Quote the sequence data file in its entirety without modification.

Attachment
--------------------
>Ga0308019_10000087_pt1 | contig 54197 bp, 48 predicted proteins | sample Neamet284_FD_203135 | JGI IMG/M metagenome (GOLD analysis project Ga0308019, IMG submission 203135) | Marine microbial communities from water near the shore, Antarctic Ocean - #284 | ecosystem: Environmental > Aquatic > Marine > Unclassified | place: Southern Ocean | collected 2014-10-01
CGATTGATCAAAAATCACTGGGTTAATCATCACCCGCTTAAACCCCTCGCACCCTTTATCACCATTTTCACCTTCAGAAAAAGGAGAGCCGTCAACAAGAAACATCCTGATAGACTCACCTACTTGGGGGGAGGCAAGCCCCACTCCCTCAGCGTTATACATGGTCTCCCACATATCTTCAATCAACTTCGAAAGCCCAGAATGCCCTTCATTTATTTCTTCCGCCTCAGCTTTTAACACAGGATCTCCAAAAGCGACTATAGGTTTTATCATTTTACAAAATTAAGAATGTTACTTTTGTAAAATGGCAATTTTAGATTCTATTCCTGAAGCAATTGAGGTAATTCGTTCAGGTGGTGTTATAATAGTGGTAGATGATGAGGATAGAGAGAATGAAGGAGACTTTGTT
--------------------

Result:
>Ga0308019_10000087_pt1 | contig 54197 bp, 48 predicted proteins | sample Neamet284_FD_203135 | JGI IMG/M metagenome (GOLD analysis project Ga0308019, IMG submission 203135) | Marine microbial communities from water near the shore, Antarctic Ocean - #284 | ecosystem: Environmental > Aquatic > Marine > Unclassified | place: Southern Ocean | collected 2014-10-01
CGATTGATCAAAAATCACTGGGTTAATCATCACCCGCTTAAACCCCTCGCACCCTTTATCACCATTTTCACCTTCAGAAAAAGGAGAGCCGTCAACAAGAAACATCCTGATAGACTCACCTACTTGGGGGGAGGCAAGCCCCACTCCCTCAGCGTTATACATGGTCTCCCACATATCTTCAATCAACTTCGAAAGCCCAGAATGCCCTTCATTTATTTCTTCCGCCTCAGCTTTTAACACAGGATCTCCAAAAGCGACTATAGGTTTTATCATTTTACAAAATTAAGAATGTTACTTTTGTAAAATGGCAATTTTAGATTCTATTCCTGAAGCAATTGAGGTAATTCGTTCAGGTGGTGTTATAATAGTGGTAGATGATGAGGATAGAGAGAATGAAGGAGACTTTGTT